FDA gives preliminary go-ahead for Florida release of genetically engineered mosquitoes

This morning the U.S. Food and Drug Administration published a notice that a field trial of genetically engineered mosquitoes in the Florida Keys would not harm humans or the environment. The preliminary ‘finding of no significant impact’, which is subject to a 30-day public comment period, will effectively allow the Florida Keys Mosquito Control District to release mosquitoes developed by British biotech firm Oxitec into the environment.


Dr. Zachary Adelman, Associate Professor, Department of Entomology, Virginia Tech (webpage):

Expertise: Molecular and genetic interactions between arboviruses and their mosquito hosts; molecular biology and genetic manipulation of the vector mosquito, Aedes aegypti.

“I’m glad to see that cooler heads have prevailed, and that this trial looks like it will be allowed to go forward. Although it remains to be determined whether suppression the female Ae. aegypti population through the use of Oxitec mosquitoes will result in meaningful epidemiological outcomes, the preliminary finding of no significant environmental impact is consistent with what has been observed following these releases in other parts of the world. By allowing the trial, the FDA will be signaling that science and evidence-based practices should prevail over the hysteria and irrationality long associated with genetically-modified organisms.”


Dr. David O’Brochta, Professor, Department of Entomology, University of Maryland (webpage):

Expertise: genetic technologies for use in insects and the application of those technologies to explore the physiology and genetics that make some mosquitoes excellent vectors of human pathogens.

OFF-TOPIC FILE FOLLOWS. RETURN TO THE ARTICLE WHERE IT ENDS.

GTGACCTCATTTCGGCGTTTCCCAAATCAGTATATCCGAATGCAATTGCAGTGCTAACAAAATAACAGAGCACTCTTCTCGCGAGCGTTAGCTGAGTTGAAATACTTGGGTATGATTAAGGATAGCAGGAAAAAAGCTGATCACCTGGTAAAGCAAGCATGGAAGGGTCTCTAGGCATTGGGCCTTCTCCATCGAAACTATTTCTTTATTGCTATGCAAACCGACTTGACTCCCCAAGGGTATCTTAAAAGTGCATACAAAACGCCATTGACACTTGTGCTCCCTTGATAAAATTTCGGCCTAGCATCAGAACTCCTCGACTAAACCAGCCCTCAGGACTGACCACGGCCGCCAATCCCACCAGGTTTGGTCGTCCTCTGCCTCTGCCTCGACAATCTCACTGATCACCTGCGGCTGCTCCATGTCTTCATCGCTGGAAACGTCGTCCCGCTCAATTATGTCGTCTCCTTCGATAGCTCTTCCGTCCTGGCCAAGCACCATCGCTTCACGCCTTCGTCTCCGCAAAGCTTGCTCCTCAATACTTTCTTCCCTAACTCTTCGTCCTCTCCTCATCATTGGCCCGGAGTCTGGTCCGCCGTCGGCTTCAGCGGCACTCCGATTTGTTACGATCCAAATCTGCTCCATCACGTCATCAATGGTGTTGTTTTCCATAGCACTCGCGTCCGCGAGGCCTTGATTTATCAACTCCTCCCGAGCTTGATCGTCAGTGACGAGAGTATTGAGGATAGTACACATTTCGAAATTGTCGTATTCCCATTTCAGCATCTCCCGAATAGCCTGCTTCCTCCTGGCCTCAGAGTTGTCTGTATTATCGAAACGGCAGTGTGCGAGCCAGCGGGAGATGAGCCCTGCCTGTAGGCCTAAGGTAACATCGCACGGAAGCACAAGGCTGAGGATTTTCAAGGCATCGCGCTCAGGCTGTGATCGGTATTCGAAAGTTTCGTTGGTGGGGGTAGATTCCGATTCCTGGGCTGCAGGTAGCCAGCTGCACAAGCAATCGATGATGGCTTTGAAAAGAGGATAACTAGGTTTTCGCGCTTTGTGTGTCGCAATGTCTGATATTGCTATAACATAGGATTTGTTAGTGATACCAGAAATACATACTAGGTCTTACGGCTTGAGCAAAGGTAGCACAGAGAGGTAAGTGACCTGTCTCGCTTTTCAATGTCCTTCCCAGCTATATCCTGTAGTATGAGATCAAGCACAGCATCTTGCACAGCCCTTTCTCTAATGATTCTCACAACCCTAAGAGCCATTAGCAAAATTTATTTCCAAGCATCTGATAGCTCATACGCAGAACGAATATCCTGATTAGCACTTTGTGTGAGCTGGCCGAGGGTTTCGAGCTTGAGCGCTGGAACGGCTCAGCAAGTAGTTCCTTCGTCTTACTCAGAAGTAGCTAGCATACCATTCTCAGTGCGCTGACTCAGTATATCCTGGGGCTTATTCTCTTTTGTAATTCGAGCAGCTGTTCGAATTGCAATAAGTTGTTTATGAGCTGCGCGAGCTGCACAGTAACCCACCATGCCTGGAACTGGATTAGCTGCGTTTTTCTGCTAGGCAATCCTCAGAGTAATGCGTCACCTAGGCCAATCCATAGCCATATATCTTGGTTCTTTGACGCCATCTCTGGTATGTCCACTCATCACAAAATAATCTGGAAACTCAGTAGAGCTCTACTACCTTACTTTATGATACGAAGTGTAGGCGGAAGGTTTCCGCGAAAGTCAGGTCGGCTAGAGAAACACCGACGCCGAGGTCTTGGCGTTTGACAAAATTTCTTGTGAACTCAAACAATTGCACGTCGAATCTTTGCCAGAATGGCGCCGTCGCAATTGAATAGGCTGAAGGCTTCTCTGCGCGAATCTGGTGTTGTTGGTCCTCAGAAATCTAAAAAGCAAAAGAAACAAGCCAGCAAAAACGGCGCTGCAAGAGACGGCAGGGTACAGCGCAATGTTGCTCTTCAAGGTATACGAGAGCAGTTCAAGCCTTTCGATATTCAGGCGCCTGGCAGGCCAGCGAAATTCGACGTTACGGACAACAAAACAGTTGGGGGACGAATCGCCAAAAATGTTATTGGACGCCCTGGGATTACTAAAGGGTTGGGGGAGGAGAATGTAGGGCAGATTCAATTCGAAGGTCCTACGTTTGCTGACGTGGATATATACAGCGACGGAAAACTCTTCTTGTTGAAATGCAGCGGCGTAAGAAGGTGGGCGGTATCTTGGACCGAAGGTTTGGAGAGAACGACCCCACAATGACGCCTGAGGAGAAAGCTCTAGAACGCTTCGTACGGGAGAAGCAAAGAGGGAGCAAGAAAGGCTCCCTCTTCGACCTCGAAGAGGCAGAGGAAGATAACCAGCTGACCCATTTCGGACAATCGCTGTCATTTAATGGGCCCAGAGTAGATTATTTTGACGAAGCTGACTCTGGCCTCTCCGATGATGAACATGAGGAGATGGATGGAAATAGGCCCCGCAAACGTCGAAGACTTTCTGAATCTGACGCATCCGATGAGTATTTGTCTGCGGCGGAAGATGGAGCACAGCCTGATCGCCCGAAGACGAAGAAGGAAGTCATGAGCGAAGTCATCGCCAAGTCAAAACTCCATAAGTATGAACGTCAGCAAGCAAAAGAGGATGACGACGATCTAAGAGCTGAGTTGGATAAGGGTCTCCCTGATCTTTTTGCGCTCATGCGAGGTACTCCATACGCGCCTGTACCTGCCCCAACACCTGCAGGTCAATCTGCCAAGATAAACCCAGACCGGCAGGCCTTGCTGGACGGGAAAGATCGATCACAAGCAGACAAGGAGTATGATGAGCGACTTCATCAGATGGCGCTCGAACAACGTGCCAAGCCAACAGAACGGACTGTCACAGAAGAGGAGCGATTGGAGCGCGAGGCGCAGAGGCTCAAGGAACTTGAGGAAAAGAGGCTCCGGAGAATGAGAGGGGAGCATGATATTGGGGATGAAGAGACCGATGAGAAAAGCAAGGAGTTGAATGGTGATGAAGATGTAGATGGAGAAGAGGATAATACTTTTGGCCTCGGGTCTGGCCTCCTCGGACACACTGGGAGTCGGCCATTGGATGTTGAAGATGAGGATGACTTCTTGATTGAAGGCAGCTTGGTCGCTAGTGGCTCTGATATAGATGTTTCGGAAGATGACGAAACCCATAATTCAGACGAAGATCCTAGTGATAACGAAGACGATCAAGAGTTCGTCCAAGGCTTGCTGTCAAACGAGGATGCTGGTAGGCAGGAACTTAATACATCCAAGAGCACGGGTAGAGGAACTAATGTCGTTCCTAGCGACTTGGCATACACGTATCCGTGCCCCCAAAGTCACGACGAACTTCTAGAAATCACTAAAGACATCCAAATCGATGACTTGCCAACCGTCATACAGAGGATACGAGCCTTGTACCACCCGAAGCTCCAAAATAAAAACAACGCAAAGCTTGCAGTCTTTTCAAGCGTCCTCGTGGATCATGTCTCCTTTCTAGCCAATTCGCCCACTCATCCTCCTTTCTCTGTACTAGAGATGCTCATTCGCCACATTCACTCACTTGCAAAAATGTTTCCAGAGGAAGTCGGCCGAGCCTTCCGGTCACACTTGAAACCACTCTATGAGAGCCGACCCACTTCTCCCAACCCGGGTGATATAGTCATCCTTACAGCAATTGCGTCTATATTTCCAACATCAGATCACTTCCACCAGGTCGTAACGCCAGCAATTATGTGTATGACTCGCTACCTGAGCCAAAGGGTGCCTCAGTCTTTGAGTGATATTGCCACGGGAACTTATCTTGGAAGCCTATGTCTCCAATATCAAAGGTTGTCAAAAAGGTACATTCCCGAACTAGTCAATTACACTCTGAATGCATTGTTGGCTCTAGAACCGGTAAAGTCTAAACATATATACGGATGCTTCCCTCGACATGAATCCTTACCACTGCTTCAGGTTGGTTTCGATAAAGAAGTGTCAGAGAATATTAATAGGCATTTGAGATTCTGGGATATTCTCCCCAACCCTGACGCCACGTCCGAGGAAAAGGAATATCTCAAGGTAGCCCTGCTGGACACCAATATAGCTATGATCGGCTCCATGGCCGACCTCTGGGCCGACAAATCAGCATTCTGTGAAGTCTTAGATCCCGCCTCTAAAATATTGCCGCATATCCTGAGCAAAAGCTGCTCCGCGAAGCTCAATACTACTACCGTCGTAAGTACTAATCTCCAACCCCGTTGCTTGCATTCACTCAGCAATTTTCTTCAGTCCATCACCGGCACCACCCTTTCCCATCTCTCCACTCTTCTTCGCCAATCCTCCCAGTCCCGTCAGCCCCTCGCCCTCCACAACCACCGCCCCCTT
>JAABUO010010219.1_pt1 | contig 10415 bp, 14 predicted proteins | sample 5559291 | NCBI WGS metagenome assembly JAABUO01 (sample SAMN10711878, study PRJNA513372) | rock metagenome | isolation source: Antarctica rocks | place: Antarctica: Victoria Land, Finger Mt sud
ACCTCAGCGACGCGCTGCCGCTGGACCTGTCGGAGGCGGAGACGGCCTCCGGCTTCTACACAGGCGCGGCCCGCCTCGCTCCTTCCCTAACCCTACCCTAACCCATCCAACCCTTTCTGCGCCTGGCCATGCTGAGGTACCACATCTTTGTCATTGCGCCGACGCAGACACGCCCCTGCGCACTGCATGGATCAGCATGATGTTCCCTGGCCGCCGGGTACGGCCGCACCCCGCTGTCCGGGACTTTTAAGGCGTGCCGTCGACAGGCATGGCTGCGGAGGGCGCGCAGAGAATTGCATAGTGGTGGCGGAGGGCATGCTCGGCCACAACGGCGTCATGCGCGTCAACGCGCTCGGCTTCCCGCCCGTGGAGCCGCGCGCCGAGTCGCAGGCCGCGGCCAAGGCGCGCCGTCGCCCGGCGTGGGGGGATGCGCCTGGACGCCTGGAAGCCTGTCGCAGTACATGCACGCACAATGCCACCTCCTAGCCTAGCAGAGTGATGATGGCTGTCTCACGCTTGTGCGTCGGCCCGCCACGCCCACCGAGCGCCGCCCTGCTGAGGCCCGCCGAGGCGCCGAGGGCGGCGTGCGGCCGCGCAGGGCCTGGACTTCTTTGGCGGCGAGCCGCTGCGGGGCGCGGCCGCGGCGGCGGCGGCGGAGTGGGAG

“Oxitec’s general approach to developing a control strategy for reducing populations of Aedes aegypti using genetics is well documented as is their specific technology in this case, OX513A mosquitoes*.  I am not surprised by a finding of no significant impact by the FDA for their proposed field trial in Florida.

“A male OX513A mosquito released by Oxitec is essentially a flying non-chemical ‘insecticide’ that seeks out and targets Aedes aegypti females and their offspring.   These mosquitoes do not persist in the environment and all mosquitoes with Oxitec’s mosquito-killing gene die.  High specificity, high efficacy and no persistence in the environment is more than can be said about the current approaches used to control Aedes aegypti in Florida, which involve fairly non-specific chemicals that have a measurable environmental footprint.”


Dr. Jason Rasgon, Associate Professor of Disease Epidemiology, Penn State University (webpage):

Expertise: Vector arthropods and the pathogens they transmit, with emphasis on release of genetically-modified mosquitoes for disease control, pathogen transmission dynamics and bioterrorism issues.